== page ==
Flower Glossary: Carnation

designsponge carnation flower glossary
A few years ago, I underwent a major flower transformation. After disliking the majority of carnations because of their relatively small heads (in relation to their long spindly stems), I started seeing new varieties that blew me away with their vivid colors and made me an instant fan. From deep velvety purples to nearly neon pinks, carnations come in so many incredible colors that make those washed out whites and pinks you often see at corner stores look like a totally different type of plant. The variety we chose above, Tropical Butterfly Carnations, looks stunning on its own in a vase, but would really knock some socks off in a huge grouping. That said, I’ve come around to the paler varieties of carnations as well and think those look pretty fantastic when grouped in large number, too. So whether you’re a long-time carnation fan or a recent convert like me, I hope this rundown of carnation information (ha!) will help you pick out a few for your next arrangement. xo, grace

Additional Information about the Carnation:

  • Full Name: Dianthus caryophyllus (Also known as “Clove Pink”)
  • Growing details: Carnations grow in bushes and prefer full sunlight. They can be grown year-round.
  • Varieties: There are countless varieties of carnations, but non-hybrids are known to have a distinctive clove scent. There are over 300 species and hundred more hybrid varieties. I prefer those with larger heads, like the ‘White Rabbit‘, ‘Queen of Hearts‘ and the multicolored’Chomley Farran‘ (what a great name).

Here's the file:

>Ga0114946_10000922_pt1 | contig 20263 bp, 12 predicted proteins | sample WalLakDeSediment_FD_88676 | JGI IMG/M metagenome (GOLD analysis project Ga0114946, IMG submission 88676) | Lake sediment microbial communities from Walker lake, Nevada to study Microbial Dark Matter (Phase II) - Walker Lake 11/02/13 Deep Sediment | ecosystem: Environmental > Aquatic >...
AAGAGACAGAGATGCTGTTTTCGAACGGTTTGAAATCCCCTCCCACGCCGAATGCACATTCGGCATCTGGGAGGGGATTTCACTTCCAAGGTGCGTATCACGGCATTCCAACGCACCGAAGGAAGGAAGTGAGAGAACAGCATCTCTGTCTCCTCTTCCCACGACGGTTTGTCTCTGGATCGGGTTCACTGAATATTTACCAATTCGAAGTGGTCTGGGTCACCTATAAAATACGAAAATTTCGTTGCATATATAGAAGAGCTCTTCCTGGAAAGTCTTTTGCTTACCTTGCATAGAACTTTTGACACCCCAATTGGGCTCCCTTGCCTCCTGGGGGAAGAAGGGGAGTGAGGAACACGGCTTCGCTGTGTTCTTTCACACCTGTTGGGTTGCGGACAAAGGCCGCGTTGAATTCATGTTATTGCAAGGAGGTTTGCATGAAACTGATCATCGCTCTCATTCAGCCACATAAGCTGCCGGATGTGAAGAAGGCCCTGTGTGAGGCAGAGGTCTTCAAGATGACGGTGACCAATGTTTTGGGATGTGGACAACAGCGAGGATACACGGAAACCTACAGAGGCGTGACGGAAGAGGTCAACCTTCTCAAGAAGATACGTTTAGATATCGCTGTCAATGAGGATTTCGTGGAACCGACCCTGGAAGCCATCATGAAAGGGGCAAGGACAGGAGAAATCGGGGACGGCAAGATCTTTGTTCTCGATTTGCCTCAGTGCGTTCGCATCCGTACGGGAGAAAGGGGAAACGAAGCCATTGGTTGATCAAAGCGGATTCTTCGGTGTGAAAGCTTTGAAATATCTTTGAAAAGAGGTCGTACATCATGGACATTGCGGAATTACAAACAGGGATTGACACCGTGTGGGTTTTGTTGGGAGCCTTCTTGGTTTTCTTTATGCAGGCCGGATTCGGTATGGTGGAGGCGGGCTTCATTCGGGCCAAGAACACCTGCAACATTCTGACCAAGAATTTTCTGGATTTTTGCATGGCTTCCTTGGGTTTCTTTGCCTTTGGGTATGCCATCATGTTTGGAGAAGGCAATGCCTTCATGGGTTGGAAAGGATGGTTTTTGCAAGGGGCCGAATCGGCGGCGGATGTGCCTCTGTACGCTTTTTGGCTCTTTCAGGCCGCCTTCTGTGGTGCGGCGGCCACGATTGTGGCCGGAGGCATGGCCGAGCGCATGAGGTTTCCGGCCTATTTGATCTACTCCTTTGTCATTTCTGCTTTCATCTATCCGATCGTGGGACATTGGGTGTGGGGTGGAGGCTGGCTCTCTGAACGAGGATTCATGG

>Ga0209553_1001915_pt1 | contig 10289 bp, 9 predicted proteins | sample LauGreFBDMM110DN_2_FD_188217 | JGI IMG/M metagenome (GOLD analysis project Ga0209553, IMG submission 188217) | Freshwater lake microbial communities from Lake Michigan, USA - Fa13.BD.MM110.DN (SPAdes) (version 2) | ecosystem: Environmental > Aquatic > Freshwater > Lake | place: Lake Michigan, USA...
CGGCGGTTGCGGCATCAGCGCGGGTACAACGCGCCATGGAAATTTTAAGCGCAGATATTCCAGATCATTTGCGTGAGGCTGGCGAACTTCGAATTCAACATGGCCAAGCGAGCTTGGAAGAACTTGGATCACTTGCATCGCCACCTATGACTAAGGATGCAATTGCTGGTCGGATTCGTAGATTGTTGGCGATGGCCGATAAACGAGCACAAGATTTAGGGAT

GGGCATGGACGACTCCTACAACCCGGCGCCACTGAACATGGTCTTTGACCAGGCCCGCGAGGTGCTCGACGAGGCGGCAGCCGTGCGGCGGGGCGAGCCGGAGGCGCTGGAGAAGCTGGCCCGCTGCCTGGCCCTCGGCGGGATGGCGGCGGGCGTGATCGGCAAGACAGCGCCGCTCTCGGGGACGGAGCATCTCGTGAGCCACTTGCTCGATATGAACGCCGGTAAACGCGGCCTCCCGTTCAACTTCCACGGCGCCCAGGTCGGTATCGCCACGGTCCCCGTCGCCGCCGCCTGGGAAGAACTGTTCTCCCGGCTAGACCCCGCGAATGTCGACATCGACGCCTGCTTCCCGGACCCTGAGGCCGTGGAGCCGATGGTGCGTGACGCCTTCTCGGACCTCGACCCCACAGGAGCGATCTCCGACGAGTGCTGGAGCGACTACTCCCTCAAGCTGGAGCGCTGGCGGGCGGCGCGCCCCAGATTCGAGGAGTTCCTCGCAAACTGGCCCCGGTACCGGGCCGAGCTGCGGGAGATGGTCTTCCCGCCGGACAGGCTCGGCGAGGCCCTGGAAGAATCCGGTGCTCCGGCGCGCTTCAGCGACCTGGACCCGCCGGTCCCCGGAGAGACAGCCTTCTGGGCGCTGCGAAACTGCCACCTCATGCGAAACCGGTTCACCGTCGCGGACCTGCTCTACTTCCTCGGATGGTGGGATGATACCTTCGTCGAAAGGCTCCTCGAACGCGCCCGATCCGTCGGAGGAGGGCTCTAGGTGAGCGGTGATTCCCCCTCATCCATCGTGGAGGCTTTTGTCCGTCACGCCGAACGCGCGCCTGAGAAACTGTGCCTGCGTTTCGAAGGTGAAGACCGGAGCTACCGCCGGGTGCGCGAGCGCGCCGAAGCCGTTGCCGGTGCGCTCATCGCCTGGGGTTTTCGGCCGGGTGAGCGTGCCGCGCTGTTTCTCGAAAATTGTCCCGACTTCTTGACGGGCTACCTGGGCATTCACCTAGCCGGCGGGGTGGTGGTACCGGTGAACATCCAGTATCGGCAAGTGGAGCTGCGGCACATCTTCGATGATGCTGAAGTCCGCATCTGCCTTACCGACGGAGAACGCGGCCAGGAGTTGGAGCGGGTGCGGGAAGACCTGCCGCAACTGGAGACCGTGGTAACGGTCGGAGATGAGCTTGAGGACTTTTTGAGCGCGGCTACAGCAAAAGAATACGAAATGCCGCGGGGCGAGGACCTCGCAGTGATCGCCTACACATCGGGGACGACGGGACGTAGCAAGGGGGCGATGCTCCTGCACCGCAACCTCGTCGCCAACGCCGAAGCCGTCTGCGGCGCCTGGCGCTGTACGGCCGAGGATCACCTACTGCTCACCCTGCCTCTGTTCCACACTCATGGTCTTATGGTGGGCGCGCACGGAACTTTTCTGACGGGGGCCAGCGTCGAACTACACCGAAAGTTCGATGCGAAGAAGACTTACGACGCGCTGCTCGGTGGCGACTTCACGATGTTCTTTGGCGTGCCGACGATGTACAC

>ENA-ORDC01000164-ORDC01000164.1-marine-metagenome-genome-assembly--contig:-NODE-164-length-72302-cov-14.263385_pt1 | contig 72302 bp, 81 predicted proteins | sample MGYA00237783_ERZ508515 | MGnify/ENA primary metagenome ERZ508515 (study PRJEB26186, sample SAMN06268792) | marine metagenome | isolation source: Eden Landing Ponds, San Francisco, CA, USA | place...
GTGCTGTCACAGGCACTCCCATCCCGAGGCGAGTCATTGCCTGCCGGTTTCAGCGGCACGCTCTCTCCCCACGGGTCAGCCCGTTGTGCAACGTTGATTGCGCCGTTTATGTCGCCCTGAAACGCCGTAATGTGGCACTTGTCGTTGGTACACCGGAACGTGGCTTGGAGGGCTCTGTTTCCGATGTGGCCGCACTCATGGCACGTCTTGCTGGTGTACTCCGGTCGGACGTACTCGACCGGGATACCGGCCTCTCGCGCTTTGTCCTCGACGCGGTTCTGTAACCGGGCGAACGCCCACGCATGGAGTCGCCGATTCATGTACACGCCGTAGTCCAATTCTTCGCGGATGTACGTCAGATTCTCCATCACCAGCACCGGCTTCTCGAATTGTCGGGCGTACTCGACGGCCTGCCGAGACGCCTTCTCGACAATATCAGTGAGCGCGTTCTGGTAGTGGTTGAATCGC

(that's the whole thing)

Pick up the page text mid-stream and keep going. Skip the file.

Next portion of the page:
• Size: Carnations have long stems that range from 16-26 inches and smaller blossoms that average 2 inches in diameter.
  • Cost: Carnations are relatively inexpensive, with stems running around $1-$2 a stem.
  • Fun facts: Carnations are the traditional flower of Mother’s Day. Although Anna Jarvis, who was the force behind the founding of the holiday, despised the way the floral industry commercialized the selling of carnations for Mother’s Day.

Photograph by Maxwell Tielman

  1. Carnations never looked so good. Now if only my grocery store carried ones even half as glorious as these…:)

  2. Melissa says:

    Aww. Bring a tear to my eye. Always my mom’s favorite flower. My brothers could bring her a fancy floral arrangement but what would please her most was a simple bunch of carnations. I sure miss her.

  3. I am VERY pro carnation and hate that they have such bad rep // As long as you get a bundle in the right color, they can be super lovely, super cheap, and in my experience, last quite a long time! :)

  4. Susan says:

    I adore carnations. But let’s keep it on the down low, shall we? I’d be sad if I could’t buy a huge beautiful bunch for less than $20 anymore.

  5. Rita says:

    I love carnations, always did. Here in Portugal, Carnations are also a symbol of Liberty since the “Carnation Revolution” (Revolução dos Cravos) in the 70s. After a long long dictatorship there was a military revolution, and a child put a carnation in a soldier’s gun. It turned out a very pacific revolution.

  6. Lindsey says:

    Love carnations .. I thought I was the only one! Besides being the state flower for Ohio <3 .. they're also awesome because live soo long.

  7. Anastasia says:

    They are just my favorites! Not just because of the variety of colors – sometimes the last up to 3 weeks! What other flower does that?


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